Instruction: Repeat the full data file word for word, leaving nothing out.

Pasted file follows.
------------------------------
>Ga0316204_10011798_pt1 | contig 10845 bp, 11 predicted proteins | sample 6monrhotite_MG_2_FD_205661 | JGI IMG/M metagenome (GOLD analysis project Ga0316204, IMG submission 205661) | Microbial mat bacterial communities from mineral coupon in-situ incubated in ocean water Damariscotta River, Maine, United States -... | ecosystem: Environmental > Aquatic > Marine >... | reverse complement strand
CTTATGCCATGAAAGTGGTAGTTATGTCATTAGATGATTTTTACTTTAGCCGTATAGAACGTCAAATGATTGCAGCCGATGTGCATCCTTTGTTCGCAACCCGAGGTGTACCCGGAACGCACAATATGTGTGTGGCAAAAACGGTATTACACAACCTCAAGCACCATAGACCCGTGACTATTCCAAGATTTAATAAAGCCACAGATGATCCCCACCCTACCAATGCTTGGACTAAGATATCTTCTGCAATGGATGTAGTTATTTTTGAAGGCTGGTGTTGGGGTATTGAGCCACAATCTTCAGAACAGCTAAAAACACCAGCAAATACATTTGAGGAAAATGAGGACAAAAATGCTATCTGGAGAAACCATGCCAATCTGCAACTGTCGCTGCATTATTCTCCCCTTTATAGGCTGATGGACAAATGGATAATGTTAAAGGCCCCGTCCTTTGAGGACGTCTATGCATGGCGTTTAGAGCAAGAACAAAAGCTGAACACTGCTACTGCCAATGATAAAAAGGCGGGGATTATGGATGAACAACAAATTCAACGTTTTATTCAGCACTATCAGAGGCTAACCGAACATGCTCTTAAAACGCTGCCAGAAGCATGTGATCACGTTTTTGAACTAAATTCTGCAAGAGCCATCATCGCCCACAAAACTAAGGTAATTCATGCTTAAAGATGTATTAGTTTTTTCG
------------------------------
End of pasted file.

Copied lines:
>Ga0316204_10011798_pt1 | contig 10845 bp, 11 predicted proteins | sample 6monrhotite_MG_2_FD_205661 | JGI IMG/M metagenome (GOLD analysis project Ga0316204, IMG submission 205661) | Microbial mat bacterial communities from mineral coupon in-situ incubated in ocean water Damariscotta River, Maine, United States -... | ecosystem: Environmental > Aquatic > Marine >... | reverse complement strand
CTTATGCCATGAAAGTGGTAGTTATGTCATTAGATGATTTTTACTTTAGCCGTATAGAACGTCAAATGATTGCAGCCGATGTGCATCCTTTGTTCGCAACCCGAGGTGTACCCGGAACGCACAATATGTGTGTGGCAAAAACGGTATTACACAACCTCAAGCACCATAGACCCGTGACTATTCCAAGATTTAATAAAGCCACAGATGATCCCCACCCTACCAATGCTTGGACTAAGATATCTTCTGCAATGGATGTAGTTATTTTTGAAGGCTGGTGTTGGGGTATTGAGCCACAATCTTCAGAACAGCTAAAAACACCAGCAAATACATTTGAGGAAAATGAGGACAAAAATGCTATCTGGAGAAACCATGCCAATCTGCAACTGTCGCTGCATTATTCTCCCCTTTATAGGCTGATGGACAAATGGATAATGTTAAAGGCCCCGTCCTTTGAGGACGTCTATGCATGGCGTTTAGAGCAAGAACAAAAGCTGAACACTGCTACTGCCAATGATAAAAAGGCGGGGATTATGGATGAACAACAAATTCAACGTTTTATTCAGCACTATCAGAGGCTAACCGAACATGCTCTTAAAACGCTGCCAGAAGCATGTGATCACGTTTTTGAACTAAATTCTGCAAGAGCCATCATCGCCCACAAAACTAAGGTAATTCATGCTTAAAGATGTATTAGTTTTTTCG